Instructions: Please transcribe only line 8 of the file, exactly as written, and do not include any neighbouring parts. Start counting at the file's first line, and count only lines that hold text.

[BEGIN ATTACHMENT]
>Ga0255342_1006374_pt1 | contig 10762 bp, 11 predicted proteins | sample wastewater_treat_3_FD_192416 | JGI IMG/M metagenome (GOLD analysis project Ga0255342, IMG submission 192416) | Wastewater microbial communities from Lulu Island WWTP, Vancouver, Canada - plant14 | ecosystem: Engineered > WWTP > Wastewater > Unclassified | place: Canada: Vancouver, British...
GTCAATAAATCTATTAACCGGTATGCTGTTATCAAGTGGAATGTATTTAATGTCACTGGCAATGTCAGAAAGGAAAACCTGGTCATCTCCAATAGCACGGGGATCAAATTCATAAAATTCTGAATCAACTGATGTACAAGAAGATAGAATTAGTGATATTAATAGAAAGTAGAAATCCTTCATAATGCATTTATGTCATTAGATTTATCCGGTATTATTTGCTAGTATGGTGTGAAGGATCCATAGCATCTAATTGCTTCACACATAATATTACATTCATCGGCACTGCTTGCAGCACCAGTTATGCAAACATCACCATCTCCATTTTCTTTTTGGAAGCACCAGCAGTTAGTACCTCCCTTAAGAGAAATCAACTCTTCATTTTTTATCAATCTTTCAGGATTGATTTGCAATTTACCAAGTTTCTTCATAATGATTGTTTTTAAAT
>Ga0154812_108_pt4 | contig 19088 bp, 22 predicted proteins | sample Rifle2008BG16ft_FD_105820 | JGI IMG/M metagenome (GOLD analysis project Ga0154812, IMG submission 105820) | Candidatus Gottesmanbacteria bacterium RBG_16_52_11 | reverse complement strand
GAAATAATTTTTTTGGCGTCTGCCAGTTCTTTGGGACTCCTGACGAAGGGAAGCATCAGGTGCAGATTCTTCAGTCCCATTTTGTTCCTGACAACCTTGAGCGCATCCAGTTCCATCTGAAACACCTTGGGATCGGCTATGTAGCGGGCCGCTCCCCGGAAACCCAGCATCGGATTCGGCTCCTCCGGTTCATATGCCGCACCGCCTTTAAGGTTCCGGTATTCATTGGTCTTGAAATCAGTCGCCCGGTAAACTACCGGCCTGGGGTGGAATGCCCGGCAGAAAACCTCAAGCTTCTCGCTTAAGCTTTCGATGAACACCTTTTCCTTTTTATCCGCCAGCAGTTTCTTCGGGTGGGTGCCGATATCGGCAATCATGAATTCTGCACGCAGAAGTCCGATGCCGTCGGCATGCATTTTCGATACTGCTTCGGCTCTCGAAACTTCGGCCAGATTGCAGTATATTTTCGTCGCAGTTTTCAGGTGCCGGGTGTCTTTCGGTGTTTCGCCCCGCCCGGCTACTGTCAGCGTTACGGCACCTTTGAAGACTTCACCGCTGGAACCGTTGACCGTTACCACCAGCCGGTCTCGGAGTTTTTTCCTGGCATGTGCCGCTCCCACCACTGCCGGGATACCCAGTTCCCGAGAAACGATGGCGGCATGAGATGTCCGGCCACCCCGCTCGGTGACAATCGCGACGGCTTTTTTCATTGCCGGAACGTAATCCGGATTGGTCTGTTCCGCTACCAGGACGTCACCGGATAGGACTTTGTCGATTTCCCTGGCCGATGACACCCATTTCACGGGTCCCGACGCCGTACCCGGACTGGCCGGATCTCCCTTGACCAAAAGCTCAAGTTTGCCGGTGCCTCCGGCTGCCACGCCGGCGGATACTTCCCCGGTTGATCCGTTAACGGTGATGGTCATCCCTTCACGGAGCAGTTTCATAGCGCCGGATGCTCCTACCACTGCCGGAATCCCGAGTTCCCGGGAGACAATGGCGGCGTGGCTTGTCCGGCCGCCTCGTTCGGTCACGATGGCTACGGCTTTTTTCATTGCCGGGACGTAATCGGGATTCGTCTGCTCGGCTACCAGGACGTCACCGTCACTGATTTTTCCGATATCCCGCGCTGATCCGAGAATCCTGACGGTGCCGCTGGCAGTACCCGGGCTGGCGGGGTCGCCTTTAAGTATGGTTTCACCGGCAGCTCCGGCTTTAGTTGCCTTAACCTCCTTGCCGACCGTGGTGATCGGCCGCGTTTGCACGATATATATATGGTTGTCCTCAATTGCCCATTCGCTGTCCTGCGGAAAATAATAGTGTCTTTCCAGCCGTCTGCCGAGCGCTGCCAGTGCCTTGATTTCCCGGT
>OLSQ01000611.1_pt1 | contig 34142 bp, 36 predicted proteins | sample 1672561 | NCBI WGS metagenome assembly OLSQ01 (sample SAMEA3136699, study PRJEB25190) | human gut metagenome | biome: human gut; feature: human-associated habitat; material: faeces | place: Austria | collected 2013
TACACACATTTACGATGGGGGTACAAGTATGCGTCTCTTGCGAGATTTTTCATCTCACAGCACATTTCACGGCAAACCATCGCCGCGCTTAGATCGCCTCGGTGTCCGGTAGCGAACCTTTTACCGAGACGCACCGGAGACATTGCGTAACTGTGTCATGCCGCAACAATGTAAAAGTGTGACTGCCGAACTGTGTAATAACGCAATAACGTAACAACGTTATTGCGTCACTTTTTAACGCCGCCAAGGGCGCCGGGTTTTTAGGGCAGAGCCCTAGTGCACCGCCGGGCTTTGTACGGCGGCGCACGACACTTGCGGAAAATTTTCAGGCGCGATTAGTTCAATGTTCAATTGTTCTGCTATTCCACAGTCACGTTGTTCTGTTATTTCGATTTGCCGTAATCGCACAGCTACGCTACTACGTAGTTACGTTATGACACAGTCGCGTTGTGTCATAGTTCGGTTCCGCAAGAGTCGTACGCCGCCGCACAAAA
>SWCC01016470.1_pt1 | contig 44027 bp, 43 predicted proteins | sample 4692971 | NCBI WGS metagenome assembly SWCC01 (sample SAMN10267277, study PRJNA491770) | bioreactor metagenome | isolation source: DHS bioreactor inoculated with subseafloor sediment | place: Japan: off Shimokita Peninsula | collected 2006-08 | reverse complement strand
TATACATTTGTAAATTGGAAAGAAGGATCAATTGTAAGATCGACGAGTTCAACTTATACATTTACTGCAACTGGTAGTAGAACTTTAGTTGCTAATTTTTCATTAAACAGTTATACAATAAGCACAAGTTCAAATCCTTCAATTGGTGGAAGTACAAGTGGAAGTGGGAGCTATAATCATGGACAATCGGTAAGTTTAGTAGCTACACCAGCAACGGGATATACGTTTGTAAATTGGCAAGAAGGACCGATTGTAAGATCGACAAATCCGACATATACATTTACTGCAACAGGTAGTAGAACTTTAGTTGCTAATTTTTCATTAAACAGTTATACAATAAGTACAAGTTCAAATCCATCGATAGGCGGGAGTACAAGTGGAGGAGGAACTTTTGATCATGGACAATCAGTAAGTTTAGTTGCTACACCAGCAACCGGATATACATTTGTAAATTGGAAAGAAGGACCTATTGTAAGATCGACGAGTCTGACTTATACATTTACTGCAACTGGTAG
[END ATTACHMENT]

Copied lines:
TATACATTTGTAAATTGGAAAGAAGGATCAATTGTAAGATCGACGAGTTCAACTTATACATTTACTGCAACTGGTAGTAGAACTTTAGTTGCTAATTTTTCATTAAACAGTTATACAATAAGCACAAGTTCAAATCCTTCAATTGGTGGAAGTACAAGTGGAAGTGGGAGCTATAATCATGGACAATCGGTAAGTTTAGTAGCTACACCAGCAACGGGATATACGTTTGTAAATTGGCAAGAAGGACCGATTGTAAGATCGACAAATCCGACATATACATTTACTGCAACAGGTAGTAGAACTTTAGTTGCTAATTTTTCATTAAACAGTTATACAATAAGTACAAGTTCAAATCCATCGATAGGCGGGAGTACAAGTGGAGGAGGAACTTTTGATCATGGACAATCAGTAAGTTTAGTTGCTACACCAGCAACCGGATATACATTTGTAAATTGGAAAGAAGGACCTATTGTAAGATCGACGAGTCTGACTTATACATTTACTGCAACTGGTAG